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    Depression in the elderly

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    CE Center

    RN/Thomson AHC Home Study Program

    CE credit is no longer available for this article. (Expired June 2008)


    Originally posted June 2006

    By Regina A. Spires, RN, BSN

    REGINA SPIRES, a staff nurse at the Palmetto Health Eye Clinic in Colombia, SC, wrote this article while working on the Transitional Care Unit at Providence Northeast Hospital, also in Columbia. The author has no financial relationships to disclose.

    Contrary to what many people think, depression isn't a normal part of aging. Here's what you can do to help older patients get the care they need.

    Everyone feels sad or down at some time. It's a normal reaction to life's losses and disappointments. For the elderly, who are likely to experience declining health, the death of a spouse, and the loss of one relative or friend after another, it's not unusual for that sadness to linger. Nonetheless, staying "down in the dumps" for more than a couple of weeks can be a sign of depression.

    Without treatment, depression can seriously diminish their quality of life. It can also lead to suicide—a risk that's especially high among elderly patients. The suicide rate among older white men with severe depression, for example, is six times higher than that of the general population.1

    Depression also increases the risk of coronary artery disease, stroke, and diabetes. In addition, it's been linked to higher mortality rates following an MI or stroke and to slower rehabilitation after hip surgery.2 What's more, the death rate for depressed nursing home residents is one-and-a-half to three times greater than for their non-depressed counterparts.3

    Detection is a major issue. Many depressed older people go undiagnosed and untreated because their symptoms are seen as a normal response to the many losses and physical changes associated with aging.1,3 That belief, along with the difficulty in distinguishing it from dementia and other cognitive disorders, helps explain why only one out of three primary care physicians routinely screens older patients for depression.4

    In fact, depression is not a normal part of aging. The mental and emotional suffering that continues unabated requires treatment, no matter what the cause.1

    That's where you come in.

    Because nurses spend considerably more time with patients than physicians do, you can play a crucial role in identifying seniors suffering from depression and seeing that they get the treatment they need.

    Is it depression or dementia?

    A diagnosis of depression hinges on a number of criteria from the American Psychiatric Association's Diagnostic and Statistical Manual of Mental Disorders (DSM-IV) that includes:5

    • depressed mood,
    • loss of interest or pleasure,
    • weight loss or gain,
    • insomnia or hypersomnia,
    • psychomotor agitation or retardation,
    • fatigue or loss of energy,
    • feelings of worthlessness or excessive guilt,
    • decreased concentration or indecisiveness, and
    • thoughts of death or suicide.

    To be diagnosed with major depression, a patient must meet five or more of these criteria, including depressed mood and loss of interest or pleasure, for at least two weeks.2,5 In older adults, however, the disease often manifests in different ways, so relying solely on the DSM-IV criteria can be problematic. Geriatric patients are more likely to report vague physical complaints—somatization—than to describe themselves as depressed or even admit to feeling sad.1,2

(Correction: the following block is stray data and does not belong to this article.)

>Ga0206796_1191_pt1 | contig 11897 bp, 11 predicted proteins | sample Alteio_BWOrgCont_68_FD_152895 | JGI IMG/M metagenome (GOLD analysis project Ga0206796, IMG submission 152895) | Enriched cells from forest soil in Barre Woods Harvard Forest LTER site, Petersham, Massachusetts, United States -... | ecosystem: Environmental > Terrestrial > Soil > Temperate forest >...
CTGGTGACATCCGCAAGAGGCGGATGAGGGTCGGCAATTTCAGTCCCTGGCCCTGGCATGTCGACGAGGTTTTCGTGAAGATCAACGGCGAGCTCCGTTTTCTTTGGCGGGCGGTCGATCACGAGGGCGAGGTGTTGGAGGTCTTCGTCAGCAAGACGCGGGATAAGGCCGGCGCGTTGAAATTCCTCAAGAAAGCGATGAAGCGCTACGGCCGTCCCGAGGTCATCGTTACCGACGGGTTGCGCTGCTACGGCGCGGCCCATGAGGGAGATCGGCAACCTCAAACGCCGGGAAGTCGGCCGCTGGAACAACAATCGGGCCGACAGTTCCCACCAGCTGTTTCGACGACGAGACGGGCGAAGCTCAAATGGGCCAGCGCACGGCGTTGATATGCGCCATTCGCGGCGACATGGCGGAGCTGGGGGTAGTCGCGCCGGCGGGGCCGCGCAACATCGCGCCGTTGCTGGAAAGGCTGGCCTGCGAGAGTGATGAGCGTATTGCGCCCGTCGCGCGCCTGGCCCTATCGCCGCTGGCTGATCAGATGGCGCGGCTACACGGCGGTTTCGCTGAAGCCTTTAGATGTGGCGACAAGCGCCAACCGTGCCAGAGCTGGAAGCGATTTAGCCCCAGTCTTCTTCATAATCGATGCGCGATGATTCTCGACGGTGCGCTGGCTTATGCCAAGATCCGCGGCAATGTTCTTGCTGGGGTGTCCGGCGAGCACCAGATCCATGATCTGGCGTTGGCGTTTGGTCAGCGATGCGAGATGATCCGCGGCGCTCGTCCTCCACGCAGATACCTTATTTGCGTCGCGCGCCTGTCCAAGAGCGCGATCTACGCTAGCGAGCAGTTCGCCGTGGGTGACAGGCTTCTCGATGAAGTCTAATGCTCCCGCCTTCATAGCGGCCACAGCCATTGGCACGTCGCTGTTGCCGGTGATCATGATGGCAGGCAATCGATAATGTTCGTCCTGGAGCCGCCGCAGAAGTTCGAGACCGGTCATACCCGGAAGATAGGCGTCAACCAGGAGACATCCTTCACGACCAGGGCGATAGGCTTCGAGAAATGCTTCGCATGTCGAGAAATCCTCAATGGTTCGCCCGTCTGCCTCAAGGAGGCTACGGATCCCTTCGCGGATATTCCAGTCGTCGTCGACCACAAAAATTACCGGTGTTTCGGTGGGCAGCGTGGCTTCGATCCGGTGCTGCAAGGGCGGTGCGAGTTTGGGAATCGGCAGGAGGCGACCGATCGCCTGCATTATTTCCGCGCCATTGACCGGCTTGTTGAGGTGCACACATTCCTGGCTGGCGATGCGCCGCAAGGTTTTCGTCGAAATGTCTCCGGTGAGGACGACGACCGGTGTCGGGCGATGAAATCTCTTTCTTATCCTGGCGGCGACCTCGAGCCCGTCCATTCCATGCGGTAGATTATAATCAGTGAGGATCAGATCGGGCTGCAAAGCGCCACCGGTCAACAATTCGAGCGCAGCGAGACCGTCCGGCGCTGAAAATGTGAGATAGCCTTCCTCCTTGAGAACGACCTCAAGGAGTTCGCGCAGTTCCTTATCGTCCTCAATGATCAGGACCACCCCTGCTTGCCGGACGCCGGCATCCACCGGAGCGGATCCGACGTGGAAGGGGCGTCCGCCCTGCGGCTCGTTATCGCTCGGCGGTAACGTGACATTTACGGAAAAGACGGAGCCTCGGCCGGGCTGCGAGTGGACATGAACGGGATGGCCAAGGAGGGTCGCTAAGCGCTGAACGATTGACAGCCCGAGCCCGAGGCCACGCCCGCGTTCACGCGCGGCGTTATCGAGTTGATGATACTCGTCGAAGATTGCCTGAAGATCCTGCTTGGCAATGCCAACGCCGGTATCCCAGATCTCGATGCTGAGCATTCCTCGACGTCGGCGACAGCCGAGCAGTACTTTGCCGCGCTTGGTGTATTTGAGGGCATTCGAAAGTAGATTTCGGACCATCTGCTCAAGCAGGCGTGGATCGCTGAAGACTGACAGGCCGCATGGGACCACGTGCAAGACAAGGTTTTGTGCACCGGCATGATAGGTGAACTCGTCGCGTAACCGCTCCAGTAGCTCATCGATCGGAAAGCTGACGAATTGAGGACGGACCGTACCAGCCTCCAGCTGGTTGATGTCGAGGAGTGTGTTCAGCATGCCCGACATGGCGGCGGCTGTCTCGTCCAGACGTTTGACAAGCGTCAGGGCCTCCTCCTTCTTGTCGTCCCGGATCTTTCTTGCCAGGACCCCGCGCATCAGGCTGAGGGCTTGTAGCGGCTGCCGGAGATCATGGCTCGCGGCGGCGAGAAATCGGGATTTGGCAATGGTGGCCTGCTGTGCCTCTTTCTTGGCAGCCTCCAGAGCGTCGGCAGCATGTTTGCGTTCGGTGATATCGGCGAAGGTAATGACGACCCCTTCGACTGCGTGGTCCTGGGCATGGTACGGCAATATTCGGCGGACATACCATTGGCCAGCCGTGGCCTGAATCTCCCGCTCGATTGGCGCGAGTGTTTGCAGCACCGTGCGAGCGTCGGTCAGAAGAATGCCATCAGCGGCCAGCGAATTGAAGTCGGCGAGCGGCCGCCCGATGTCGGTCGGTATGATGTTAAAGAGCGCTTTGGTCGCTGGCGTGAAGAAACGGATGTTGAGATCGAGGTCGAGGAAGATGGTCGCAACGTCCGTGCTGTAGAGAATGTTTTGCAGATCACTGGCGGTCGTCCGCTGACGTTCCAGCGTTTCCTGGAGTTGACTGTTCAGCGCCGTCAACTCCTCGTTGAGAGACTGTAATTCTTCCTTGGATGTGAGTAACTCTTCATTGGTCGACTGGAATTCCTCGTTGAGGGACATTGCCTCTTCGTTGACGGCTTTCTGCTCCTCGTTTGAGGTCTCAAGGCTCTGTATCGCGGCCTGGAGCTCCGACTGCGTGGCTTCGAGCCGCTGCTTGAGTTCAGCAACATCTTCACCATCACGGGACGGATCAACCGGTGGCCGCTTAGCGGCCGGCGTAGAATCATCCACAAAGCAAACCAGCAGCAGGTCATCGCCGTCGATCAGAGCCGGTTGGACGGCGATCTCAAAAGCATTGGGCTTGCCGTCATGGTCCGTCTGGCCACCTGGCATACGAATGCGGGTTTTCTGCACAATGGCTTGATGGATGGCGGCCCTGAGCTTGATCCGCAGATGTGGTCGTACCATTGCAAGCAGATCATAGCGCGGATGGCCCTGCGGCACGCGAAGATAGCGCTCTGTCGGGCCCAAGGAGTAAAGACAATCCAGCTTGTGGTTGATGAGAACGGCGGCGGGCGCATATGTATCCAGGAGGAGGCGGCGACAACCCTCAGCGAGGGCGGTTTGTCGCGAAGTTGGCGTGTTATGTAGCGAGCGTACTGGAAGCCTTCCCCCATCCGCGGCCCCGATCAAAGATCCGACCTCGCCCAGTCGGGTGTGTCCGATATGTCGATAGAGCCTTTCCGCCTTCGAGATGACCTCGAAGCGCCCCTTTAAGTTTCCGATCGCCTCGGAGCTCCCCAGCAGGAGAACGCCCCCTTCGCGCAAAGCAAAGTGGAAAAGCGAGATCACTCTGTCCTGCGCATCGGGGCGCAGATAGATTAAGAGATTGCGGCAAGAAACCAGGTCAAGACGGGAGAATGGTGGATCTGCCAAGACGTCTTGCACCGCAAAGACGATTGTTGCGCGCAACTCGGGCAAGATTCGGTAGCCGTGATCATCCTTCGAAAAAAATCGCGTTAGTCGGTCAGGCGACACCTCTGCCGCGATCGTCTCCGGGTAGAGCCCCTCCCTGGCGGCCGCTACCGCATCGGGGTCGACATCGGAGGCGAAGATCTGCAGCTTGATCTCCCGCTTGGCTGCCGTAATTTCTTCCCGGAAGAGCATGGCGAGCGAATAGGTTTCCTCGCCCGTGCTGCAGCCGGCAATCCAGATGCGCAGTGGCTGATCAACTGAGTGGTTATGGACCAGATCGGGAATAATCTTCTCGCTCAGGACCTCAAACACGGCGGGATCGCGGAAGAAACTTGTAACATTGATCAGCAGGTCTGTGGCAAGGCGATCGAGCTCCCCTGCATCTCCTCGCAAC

Other indicators of depression in the elderly, including irritability, anxiety, and social withdrawal, are listed in the box on page 41.3 The presence of two or more of these signs or symptoms should alert you to the need for further evaluation.2

    If you suspect that your elderly patient suffers from depression, you may want to screen him using the Geriatric Depression Scale (GDS), shown in the box on page 42.3,6 The tool, which is comprised of a series of Yes or No questions, is a reliable way to detect depression and takes very little time to complete. The downside? Neither the GDS nor other similar screening tools can produce accurate results in patients with moderate to severe cognitive impairment.4

    If your patient has a cognitive impairment, it's important to determine whether it's a byproduct of depression or a sign of something else: dementia.

    Depression can, of course, cause changes in cognitive function. Depressed patients often have trouble with organization, planning, abstract thinking, memory, and social skills— a condition sometimes labeled pseudodementia.7 Unfortunately, when an elderly patient exhibits such cognitive impairment, dementia is often more likely than depression to be blamed. Patients with dementia can also develop depression, of course, making it particularly challenging to distinguish between the two.

    The Mini-Mental Status Exam7—which asks the patient to do things like counting backwards from 100 by 7s, naming the day of the week and the season, and spelling a word backwards—can help. A person with dementia will try to perform the tasks but is likely to fail; a severely depressed individual can usually complete the tasks successfully, but typically requires much encouragement and coaxing.3

    Talking to the patient's family will also provide some much-needed insight into your patient's condition. Find out if the cognitive or mood changes you are observing predate his hospital admission. If so, obtaining a recent history of changes in his mental status from the patient's primary caregivers can provide helpful clues.2,7 Keep in mind, too, that the onset of dementia is usually gradual, while depression often develops more rapidly.

    Look, too, for factors that increase the risk for depression. These include a prior episode—or a family history—of major depression, a recent loss, substance abuse, and a lack of a support network.7 Stroke, cancer, diabetes, coronary artery disease, or Parkinson's disease have also been associated with an elevated risk of depression.2

    Based on what you and the healthcare team learn, the physician will likely perform a thorough physical exam and order a neurologic evaluation to identify any physical abnormalities that could account for his symptoms. He will also order a psychiatric consult, as needed.

    Open the door to help